Heat the Big Green Egg (or smoker of your choice) until it reaches a stable temperature of 225 degrees F. Add the wood chips when the coals are hot. Place a disposable drip pan underneath the brisket. Cook the brisket, fat side up, until the internal temperature is 150 degrees F (about 1 hour and 15 minutes per pound). Baste the brisket with a few sprays of apple juice after 3 hours on the smoker to keep it moist.

Remove from the smoker, and wrap tightly with foil. Cook at the same temperature until internal temperature is 185 degrees F (about 3 to 4 hours).

Once the brisket is done, put the brisket in an insulated ice chest lined with aluminum foil. Close it for at least one hour for the juices to redistribute. The meat will hold its heat for hours in the chest, and the brisket will become even more tender. I do not suggest leaving the brisket in the cooler for more than 3 hours to prevent bacteria growth.

When ready to eat, slice against the grain and serve.

Vietnamese Grilled Lemongrass Pork Chop… it’s porky goodness!

It was 99 degrees F outside today, and it’s only the middle of May.  Mother Nature, you are being cruel to us.  I love when you are around the 70s to mid-80s, because that’s what you are during the months of April and May.  In fact, that’s my favorite time of the year here.  So what gives?  Is this a taste of what is to come this summer?  Please be kind.  I can’t bear sizzling temperatures near/over 110 degrees F.

I couldn’t bear to cook in the house today.  We cooked in yesterday, although it was 93 degrees F outside, our house seemed like a sauna.  I suppose we could have turned on the air conditioner, but I just couldn’t bring myself to do that because it is only May.  But I digress.  It was the perfect to take the cooking outdoors, and I’ll take any excuse to play, I mean, cook on my Big Green Egg.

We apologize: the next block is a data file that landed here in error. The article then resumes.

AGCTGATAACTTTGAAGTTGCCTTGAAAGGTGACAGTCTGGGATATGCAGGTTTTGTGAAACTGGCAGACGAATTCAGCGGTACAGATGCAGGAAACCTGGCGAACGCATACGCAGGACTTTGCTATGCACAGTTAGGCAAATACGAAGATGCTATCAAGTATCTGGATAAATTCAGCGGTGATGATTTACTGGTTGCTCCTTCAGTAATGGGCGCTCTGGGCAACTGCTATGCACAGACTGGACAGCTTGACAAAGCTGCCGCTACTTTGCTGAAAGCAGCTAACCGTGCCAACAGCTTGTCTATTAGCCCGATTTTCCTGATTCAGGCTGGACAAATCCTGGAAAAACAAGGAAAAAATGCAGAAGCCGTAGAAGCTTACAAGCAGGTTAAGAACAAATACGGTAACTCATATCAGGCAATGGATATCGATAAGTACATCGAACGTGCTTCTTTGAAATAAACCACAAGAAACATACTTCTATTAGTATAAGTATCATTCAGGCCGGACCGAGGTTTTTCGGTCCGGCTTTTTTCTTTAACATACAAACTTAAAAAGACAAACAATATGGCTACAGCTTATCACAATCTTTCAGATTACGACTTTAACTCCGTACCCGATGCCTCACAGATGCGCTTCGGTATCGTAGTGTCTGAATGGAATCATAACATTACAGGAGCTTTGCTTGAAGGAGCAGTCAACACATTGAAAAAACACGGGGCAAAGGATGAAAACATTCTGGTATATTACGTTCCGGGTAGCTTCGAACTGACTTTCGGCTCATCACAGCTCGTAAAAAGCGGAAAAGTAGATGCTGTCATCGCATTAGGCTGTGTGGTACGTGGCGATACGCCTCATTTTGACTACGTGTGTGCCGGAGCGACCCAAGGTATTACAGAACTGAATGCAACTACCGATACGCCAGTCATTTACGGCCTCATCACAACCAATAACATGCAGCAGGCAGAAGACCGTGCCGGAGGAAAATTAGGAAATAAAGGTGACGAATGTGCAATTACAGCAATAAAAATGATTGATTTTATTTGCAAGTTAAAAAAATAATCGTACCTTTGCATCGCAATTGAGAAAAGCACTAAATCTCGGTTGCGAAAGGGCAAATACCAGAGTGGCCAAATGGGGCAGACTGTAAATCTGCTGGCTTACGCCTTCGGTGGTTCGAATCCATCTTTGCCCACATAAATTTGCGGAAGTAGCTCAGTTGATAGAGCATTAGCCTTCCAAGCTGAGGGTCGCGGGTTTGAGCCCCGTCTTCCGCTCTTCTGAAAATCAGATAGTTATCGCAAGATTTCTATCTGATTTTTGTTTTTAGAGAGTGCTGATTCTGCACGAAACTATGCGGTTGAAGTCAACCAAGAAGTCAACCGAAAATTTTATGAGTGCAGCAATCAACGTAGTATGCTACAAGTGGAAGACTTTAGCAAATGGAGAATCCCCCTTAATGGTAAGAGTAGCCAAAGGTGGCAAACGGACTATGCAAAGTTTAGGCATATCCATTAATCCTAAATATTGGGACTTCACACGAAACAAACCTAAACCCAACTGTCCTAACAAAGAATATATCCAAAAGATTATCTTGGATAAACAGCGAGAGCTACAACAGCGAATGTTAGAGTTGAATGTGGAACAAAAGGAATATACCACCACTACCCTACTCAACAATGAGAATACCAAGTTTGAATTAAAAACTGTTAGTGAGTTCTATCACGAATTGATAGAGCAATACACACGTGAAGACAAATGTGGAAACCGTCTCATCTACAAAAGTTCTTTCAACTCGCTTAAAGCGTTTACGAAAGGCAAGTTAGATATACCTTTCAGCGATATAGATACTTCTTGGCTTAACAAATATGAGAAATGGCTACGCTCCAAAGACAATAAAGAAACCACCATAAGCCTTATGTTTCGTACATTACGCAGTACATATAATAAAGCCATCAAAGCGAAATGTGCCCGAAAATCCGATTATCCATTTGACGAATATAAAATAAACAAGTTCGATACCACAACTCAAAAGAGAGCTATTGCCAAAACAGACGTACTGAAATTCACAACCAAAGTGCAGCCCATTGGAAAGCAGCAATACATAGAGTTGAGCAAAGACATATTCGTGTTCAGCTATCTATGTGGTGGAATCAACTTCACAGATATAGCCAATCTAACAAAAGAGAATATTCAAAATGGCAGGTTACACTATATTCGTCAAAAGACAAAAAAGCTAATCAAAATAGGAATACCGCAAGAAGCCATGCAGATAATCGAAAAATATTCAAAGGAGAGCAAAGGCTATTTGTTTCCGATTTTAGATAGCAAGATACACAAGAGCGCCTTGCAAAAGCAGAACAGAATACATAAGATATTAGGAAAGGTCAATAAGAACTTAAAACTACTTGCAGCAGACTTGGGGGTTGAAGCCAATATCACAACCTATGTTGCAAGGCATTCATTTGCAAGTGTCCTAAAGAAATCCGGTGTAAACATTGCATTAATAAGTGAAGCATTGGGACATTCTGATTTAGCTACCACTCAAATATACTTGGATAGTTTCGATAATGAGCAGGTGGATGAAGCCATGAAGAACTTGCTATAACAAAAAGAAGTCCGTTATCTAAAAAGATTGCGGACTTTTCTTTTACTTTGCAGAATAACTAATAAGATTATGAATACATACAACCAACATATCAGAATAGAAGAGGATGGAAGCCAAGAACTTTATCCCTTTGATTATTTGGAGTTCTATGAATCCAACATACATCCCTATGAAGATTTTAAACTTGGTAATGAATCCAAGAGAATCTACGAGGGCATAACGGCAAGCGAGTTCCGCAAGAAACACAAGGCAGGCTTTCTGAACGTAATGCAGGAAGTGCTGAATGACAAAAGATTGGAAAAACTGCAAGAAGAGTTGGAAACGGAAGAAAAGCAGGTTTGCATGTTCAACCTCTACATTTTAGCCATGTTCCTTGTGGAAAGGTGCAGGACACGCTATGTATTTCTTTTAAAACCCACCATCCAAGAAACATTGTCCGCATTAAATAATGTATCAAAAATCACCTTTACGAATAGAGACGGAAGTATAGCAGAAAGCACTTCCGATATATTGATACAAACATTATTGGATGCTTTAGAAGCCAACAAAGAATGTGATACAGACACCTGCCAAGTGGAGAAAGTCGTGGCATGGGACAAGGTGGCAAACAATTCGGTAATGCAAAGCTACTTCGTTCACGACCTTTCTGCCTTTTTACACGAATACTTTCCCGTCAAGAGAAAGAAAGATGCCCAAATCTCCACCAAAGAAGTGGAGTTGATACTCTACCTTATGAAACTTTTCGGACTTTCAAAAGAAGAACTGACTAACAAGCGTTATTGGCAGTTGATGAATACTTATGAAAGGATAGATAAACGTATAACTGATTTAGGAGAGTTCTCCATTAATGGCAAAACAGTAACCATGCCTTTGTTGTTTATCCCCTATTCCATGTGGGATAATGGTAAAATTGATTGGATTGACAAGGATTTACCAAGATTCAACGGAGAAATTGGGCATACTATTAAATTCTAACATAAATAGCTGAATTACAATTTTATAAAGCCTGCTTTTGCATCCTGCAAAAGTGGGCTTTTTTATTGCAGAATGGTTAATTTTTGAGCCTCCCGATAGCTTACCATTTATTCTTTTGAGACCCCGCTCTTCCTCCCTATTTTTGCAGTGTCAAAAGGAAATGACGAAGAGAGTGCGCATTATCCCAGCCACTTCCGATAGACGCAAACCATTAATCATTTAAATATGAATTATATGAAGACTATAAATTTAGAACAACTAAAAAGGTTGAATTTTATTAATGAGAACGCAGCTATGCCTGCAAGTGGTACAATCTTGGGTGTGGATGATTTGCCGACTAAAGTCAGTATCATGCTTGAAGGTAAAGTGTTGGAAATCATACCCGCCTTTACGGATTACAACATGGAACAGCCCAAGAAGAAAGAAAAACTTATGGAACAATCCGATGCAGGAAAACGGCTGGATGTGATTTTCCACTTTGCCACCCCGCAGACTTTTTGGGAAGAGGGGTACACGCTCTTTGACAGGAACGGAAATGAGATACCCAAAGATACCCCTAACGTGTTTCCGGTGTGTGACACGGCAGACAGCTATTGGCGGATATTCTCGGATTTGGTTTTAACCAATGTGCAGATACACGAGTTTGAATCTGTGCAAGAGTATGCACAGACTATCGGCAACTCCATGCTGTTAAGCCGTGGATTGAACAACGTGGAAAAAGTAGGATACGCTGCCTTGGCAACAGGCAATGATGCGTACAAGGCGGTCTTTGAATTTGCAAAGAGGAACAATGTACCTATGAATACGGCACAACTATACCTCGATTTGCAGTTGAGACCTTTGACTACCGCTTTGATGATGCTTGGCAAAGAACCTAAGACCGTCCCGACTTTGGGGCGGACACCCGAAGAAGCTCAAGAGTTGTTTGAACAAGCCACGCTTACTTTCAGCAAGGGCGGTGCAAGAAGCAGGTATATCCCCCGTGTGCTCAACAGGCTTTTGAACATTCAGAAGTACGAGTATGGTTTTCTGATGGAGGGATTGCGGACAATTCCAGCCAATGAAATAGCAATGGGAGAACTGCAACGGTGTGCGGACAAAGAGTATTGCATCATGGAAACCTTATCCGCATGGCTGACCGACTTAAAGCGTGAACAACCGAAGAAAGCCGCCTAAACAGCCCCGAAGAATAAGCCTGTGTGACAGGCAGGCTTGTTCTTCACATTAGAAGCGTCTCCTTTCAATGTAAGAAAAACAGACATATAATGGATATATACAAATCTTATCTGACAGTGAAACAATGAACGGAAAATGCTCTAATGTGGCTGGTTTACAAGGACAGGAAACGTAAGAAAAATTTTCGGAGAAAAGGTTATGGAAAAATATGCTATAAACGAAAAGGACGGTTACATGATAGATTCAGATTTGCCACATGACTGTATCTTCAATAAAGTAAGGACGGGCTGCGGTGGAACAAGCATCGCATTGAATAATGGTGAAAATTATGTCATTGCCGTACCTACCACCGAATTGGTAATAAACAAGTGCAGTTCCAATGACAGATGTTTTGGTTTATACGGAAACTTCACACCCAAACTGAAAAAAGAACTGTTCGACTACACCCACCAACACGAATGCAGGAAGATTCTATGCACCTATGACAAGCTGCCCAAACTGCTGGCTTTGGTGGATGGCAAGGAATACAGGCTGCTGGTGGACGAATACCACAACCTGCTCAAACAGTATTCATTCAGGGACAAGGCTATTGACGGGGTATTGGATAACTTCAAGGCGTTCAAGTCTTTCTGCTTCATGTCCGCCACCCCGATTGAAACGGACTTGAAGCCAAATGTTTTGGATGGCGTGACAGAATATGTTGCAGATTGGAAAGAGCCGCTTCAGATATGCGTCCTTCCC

Vietnamese Grilled Lemongrass Pork Chop (adapted from Viet World Kitchen)

4 pork chops, bone-in, about 1 inch thick
3 tablespoons sugar
3 tablespoons garlic
3 tablespoons shallot
1 1/2 stalks lemongrass, trimmed and roughly chopped
1/2 teaspoon fresh ground black pepper
1 1/2 tablespoons dark soy sauce
2 tablespoons fish sauce
2 tablespoons olive oil

Using a mini food processor, pulse the sugar, garlic, shallot, and lemongrass to a mince-like texture. Add the pepper, soy sauce, fish sauce, and oil, and process to combine well.

Place the pork chops in a large zip-lock bag, and pour the marinade to coat. Squish the marinade around to coat the pork chops evenly. Refrigerate for at least 6 hours, up to 24 hours. Allow the pork chops to rest at room temperature, about 30-45 minutes, before grilling.

Preheat the Big Green Egg (or any grill) to 550 degrees F (or medium-high heat). Grill the pork chops over direct high heat, with the lid closed as much as possible, about 4 minutes. Flip, and cook for an additional Place the chops on the grill rack of your Big Green Egg. Sear the chops for about 4 minutes, flip, and cook for an additional 4 minutes, or until internal temperature reaches 150 degrees F. Remove from the grill, and let the pork chops rest for 5 minutes.

My favorite way to eat these delicious pork chops is over steamed white rice with a fried egg, and nuoc cham dipping sauce.  Yum.

Makes 4 servings.

Smoked Trout on the Big Green Egg

The smoking adventures on the Big Green Egg continues… this time with trout.  I wanted to venture out with another type of fish since I’ve smoked salmon [we're a big fan of smoked salmon] every weekend since I purchased the Big Green Egg, which was almost four weeks ago.